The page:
How to Make Reishi Mushroom Tincture for Lifelong Immunity


Reishi Mushrooms. You have probably heard them being touted as a great medicinal mushroom and a wonderful healer. Well, I’m not going to tell you anything different. Reishi is kind of a big deal.

Reishi History

Reishi is known as Ling Zhi, which means “spirit plant” or “tree of life mushroom” in Chinese spoken word, and the Chinese characters literally translate to “shaman praying for rain.” Those names should give you an idea of how truly powerful the reishi mushroom is. It was seen as such an important herb in ancient times that it can be found in art depicting Emperors and on temple walls in the hands of the gods and goddesses of old.

where do they grow?

Reishi grows on decaying hardwood deciduous trees and is native to China. It’s pretty rare to find them in the wild, so people have taken to cultivating these magical friends. It comes in a whole variety of colors, but the red one is considered the most medicinal of them all.

What Does Reishi Mushroom Do For Us?

Reishi is considered a three vital tonic. That means that it helps protect and build the Jing, raises the Qi, and deeply supports the Shen of our personal energies. These three aspects of our energy are the keys to life.

The Jing is the energy that we’re born with and the energy that we lose when we’re dying. The Qi takes care of the Jing and keeps it safe from the difficulties that we deal with in his life. The Shen is representative of the larger self and spiritual journey. Wow! No wonder our red mushroom friend is such a big deal.

adaptogenic properties

Reishi is an adaptogen. That means it helps our bodies adjust to the environment that we’re in. It’s great for adrenal fatigue (stress) because it helps us to stay calm in stressful situations – the ancients say that it “calms the spirit.”

It’s anti-inflammatory, a heart and liver protective tonic, and a super antioxidant. Long term use of reishi is considered to promote longevity and keep a person’s agility intact into the later parts of life.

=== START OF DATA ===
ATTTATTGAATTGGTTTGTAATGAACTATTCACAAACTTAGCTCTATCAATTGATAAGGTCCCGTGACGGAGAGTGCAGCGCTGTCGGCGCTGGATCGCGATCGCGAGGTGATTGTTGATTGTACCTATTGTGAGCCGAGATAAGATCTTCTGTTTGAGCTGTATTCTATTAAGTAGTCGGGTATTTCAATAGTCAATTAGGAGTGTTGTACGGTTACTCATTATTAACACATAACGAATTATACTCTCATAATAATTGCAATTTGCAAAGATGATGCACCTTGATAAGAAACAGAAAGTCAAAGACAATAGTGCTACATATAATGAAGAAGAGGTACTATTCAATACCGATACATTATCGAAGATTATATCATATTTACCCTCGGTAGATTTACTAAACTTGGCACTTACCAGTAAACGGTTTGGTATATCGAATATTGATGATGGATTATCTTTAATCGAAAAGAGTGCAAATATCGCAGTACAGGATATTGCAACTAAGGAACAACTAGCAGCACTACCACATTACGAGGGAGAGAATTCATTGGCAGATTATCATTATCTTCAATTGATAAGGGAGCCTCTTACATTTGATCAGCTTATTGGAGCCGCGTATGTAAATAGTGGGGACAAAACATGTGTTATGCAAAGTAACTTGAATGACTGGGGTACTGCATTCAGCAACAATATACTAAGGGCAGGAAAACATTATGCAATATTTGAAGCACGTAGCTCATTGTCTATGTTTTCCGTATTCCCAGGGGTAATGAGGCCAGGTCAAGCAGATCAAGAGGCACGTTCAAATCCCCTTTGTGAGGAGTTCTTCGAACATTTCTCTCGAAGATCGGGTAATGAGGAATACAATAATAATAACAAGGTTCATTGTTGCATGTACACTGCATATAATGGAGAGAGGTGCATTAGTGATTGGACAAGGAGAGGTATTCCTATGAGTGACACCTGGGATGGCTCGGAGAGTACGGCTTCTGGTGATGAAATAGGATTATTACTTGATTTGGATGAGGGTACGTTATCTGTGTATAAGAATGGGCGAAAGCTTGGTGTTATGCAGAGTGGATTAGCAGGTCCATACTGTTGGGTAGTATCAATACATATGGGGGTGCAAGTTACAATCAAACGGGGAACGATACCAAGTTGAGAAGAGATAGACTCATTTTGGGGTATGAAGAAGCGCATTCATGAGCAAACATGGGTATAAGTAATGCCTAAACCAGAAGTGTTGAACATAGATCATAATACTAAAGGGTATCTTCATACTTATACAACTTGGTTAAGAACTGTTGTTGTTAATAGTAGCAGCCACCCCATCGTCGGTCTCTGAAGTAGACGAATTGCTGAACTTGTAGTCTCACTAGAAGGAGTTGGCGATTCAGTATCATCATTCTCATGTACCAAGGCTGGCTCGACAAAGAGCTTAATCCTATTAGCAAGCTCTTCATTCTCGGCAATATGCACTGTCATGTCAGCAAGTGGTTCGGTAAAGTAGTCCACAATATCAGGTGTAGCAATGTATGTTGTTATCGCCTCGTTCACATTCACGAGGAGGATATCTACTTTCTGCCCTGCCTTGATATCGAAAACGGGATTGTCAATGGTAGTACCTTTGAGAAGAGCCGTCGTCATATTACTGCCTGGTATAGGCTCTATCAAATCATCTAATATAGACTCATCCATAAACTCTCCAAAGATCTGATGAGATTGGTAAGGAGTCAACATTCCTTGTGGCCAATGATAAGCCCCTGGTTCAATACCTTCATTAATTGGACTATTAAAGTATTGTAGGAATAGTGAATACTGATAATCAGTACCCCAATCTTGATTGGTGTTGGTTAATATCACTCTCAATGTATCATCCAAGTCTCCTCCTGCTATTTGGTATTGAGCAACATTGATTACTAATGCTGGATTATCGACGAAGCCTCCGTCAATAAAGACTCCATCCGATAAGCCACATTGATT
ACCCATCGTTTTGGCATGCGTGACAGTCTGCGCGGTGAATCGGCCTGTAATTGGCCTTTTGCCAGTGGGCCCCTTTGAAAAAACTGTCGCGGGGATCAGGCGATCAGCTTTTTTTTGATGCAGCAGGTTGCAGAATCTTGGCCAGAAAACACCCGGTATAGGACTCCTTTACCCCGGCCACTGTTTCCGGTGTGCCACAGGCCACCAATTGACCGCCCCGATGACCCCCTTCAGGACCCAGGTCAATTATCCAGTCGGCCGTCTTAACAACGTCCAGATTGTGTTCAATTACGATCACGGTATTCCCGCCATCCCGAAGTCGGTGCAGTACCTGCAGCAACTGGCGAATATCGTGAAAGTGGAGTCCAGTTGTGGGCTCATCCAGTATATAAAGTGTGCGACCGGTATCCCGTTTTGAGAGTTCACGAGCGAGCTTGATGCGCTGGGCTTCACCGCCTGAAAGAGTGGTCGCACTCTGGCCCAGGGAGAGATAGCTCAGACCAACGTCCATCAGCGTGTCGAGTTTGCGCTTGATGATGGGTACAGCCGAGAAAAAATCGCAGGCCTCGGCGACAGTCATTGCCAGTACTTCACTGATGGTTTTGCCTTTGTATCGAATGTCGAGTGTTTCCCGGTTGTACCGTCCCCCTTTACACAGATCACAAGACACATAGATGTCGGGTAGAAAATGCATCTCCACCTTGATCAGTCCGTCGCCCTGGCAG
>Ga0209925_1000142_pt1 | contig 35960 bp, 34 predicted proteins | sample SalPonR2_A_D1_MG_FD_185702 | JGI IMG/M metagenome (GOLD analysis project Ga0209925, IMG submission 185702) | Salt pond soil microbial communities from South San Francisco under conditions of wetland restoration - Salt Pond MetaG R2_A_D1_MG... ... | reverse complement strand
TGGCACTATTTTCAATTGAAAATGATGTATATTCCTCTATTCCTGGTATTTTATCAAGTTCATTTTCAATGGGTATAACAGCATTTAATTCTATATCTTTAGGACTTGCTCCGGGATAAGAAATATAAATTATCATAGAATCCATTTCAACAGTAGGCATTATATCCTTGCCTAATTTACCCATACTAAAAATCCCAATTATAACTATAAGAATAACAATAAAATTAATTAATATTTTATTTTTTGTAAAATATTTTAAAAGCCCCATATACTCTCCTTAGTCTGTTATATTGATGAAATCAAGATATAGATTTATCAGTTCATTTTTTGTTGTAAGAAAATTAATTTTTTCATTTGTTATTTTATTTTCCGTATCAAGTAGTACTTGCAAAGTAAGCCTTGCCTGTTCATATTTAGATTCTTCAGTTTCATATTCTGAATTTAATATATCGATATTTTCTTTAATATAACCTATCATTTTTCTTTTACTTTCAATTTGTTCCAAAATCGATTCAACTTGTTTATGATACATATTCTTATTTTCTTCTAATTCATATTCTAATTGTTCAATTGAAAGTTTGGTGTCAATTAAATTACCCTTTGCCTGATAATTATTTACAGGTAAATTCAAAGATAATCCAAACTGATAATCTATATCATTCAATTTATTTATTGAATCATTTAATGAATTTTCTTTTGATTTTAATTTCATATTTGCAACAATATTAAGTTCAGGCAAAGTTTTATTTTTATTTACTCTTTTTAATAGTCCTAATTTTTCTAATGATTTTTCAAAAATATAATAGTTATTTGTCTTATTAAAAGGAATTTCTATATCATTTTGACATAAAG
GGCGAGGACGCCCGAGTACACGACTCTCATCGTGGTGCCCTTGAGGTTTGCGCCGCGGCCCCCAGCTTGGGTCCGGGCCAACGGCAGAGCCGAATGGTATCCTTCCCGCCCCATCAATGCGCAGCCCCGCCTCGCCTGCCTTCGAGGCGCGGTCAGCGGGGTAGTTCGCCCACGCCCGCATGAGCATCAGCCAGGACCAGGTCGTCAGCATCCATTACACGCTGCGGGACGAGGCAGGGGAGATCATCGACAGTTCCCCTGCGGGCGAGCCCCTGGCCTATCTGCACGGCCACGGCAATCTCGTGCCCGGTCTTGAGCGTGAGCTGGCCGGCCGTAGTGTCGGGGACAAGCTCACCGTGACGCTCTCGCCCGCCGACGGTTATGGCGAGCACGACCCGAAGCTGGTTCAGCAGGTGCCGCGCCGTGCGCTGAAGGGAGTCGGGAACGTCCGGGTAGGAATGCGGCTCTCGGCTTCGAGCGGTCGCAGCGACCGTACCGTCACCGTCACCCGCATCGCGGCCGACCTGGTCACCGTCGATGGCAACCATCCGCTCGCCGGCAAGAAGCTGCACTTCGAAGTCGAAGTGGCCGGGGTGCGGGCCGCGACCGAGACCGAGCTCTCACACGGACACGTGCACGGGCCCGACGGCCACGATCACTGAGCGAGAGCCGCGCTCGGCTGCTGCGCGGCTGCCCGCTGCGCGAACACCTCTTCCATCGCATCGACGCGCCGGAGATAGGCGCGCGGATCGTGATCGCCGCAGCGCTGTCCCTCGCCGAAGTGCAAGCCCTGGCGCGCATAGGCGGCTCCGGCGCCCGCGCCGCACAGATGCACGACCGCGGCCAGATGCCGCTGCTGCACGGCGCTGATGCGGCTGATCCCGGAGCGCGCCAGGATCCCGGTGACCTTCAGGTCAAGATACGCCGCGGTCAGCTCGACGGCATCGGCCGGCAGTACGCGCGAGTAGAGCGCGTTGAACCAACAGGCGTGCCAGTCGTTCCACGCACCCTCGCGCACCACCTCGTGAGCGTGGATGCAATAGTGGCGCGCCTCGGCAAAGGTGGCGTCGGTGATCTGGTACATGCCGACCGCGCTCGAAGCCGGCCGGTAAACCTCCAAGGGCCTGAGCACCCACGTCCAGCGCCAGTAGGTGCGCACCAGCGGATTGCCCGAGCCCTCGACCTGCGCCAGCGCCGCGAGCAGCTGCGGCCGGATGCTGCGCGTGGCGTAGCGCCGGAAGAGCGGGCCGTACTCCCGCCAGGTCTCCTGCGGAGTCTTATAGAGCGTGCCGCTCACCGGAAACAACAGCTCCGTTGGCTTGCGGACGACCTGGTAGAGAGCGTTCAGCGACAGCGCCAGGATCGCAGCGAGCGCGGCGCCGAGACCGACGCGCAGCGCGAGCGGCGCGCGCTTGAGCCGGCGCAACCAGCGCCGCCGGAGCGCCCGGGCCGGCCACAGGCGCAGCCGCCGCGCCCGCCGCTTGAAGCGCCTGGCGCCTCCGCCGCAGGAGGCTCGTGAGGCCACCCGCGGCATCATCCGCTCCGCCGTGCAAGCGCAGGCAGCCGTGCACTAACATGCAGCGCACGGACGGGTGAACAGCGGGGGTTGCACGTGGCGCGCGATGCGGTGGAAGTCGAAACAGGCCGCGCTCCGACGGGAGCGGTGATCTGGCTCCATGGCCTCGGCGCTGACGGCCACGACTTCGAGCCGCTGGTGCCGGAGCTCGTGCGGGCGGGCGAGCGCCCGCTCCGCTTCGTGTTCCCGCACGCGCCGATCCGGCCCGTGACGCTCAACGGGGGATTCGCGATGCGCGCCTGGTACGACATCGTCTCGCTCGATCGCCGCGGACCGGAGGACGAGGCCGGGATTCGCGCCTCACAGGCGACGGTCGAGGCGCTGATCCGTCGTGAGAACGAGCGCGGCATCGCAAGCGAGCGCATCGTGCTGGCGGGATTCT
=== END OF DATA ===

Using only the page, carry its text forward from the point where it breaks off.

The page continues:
reishi mushroom for immunity

Reishi Mushroom for Immunity

Because they have lots of bioavailable polysaccharides in them, Reishi mushrooms are great for immunity. Polysaccharides are long-chain sugar molecules that help function as building blocks for our bodies and serve as an energy reserve.

how do they work?

Studies have shown that the polysaccharides in the reishi help build the immune system by activating our immune cells (T-lymphocytes) and increasing phagocytosis, a process where good cells in our body engulf pathogens that could make us sick.

a powerful immune builder

It also helps increase immune response and causes non-specific activation of the system under attack. Just to add a little bit of the “spirit plant” back into to all this science, that means that the reishi knows what part of your body is being affected, gets in there, brings reinforcements, heals your soldier cells and gives energy to your depleted system. I don't know about you, but that's the type of support we want.

All of this basically means that reishi builds and protects our immune systems with one hand tied behind its back (er.. mycelium?).

How to use Reishi Mushroom for immunity

Reishi isn’t delicious. While it is technically an edible mushroom, it’s almost impossible to eat because it’s tough like leathery wood. Don’t buy the whole mushroom unless you’re using it for decoration or you have some serious grinding tools.

I actually broke a coffee grinder and a pair of scissors trying to cut up a whole mushroom for medicine – that’s a personal problem, I know, but it’s good for you to know so that you don’t make the same mistake.

opt for slices

Reishi slices on the other hand make beautiful medicine, and you can snap them apart with your bare hands.

Traditionally, reishi is used in tea or in tincture. I personally tincture it but a tea is perfectly fine too. The taste is very bitter and a lot like a common mushroom.

reishi mushroom for immunity

For Tea

  1. Take 1-2 large reishi slices and put them in about a quart of water on the stove. You can add other herbs too if you want; licorice root is great because it adds a sweet note to the bitterness.
  2. Let the water boil for at least 15 minutes.
  3. You can let it boil for a very long time, just make sure to add more water as it evaporates off. You can also do this in a crockpot on high for a few hours and it works wonderfully.
  4. Strain it off and drink it when it’s cool!

To Tincture

You need to extract reishi in two different ways. It’s just so special that you need two different methods to pull out all of the bioavailable love. Traditionally, this is an alcohol extraction and a hot water extraction. I know this is a little advanced, but (at risk of being cheesy) if it’s worth doing, it’s worth doing right!

  1. Fill a pint or a quart mason jar with broken or ground reishi.